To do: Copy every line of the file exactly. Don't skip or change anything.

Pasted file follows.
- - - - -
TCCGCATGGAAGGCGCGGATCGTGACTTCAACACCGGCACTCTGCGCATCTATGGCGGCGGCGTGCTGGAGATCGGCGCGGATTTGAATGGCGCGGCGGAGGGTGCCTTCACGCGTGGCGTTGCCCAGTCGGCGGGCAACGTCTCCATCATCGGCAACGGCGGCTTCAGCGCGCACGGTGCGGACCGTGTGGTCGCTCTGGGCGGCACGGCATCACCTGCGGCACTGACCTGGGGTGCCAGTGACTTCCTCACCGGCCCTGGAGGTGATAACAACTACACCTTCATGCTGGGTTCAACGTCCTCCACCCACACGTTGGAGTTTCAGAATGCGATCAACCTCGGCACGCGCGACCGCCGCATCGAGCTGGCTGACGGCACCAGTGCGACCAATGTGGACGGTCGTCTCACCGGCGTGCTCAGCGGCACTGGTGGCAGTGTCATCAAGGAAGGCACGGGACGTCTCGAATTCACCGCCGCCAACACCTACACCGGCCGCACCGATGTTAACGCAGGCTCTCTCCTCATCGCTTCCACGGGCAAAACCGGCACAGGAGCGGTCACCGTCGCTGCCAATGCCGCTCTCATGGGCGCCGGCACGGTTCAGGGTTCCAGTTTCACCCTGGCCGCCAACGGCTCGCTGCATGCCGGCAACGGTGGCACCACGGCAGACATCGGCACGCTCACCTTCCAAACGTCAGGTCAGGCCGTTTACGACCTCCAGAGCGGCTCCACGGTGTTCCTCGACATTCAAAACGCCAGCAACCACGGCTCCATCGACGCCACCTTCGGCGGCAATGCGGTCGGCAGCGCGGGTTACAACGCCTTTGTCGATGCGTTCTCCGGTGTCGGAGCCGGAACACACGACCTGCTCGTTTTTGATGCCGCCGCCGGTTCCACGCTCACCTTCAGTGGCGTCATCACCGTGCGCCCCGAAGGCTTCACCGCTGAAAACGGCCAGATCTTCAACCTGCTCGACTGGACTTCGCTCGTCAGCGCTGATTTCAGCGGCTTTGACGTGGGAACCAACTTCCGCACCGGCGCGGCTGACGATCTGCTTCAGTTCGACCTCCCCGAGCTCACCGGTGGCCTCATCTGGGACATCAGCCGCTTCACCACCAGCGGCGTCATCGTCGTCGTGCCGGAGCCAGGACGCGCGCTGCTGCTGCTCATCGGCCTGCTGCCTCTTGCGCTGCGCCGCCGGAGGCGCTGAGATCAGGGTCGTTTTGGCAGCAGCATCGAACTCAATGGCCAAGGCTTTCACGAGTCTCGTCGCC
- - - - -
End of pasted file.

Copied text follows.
TCCGCATGGAAGGCGCGGATCGTGACTTCAACACCGGCACTCTGCGCATCTATGGCGGCGGCGTGCTGGAGATCGGCGCGGATTTGAATGGCGCGGCGGAGGGTGCCTTCACGCGTGGCGTTGCCCAGTCGGCGGGCAACGTCTCCATCATCGGCAACGGCGGCTTCAGCGCGCACGGTGCGGACCGTGTGGTCGCTCTGGGCGGCACGGCATCACCTGCGGCACTGACCTGGGGTGCCAGTGACTTCCTCACCGGCCCTGGAGGTGATAACAACTACACCTTCATGCTGGGTTCAACGTCCTCCACCCACACGTTGGAGTTTCAGAATGCGATCAACCTCGGCACGCGCGACCGCCGCATCGAGCTGGCTGACGGCACCAGTGCGACCAATGTGGACGGTCGTCTCACCGGCGTGCTCAGCGGCACTGGTGGCAGTGTCATCAAGGAAGGCACGGGACGTCTCGAATTCACCGCCGCCAACACCTACACCGGCCGCACCGATGTTAACGCAGGCTCTCTCCTCATCGCTTCCACGGGCAAAACCGGCACAGGAGCGGTCACCGTCGCTGCCAATGCCGCTCTCATGGGCGCCGGCACGGTTCAGGGTTCCAGTTTCACCCTGGCCGCCAACGGCTCGCTGCATGCCGGCAACGGTGGCACCACGGCAGACATCGGCACGCTCACCTTCCAAACGTCAGGTCAGGCCGTTTACGACCTCCAGAGCGGCTCCACGGTGTTCCTCGACATTCAAAACGCCAGCAACCACGGCTCCATCGACGCCACCTTCGGCGGCAATGCGGTCGGCAGCGCGGGTTACAACGCCTTTGTCGATGCGTTCTCCGGTGTCGGAGCCGGAACACACGACCTGCTCGTTTTTGATGCCGCCGCCGGTTCCACGCTCACCTTCAGTGGCGTCATCACCGTGCGCCCCGAAGGCTTCACCGCTGAAAACGGCCAGATCTTCAACCTGCTCGACTGGACTTCGCTCGTCAGCGCTGATTTCAGCGGCTTTGACGTGGGAACCAACTTCCGCACCGGCGCGGCTGACGATCTGCTTCAGTTCGACCTCCCCGAGCTCACCGGTGGCCTCATCTGGGACATCAGCCGCTTCACCACCAGCGGCGTCATCGTCGTCGTGCCGGAGCCAGGACGCGCGCTGCTGCTGCTCATCGGCCTGCTGCCTCTTGCGCTGCGCCGCCGGAGGCGCTGAGATCAGGGTCGTTTTGGCAGCAGCATCGAACTCAATGGCCAAGGCTTTCACGAGTCTCGTCGCC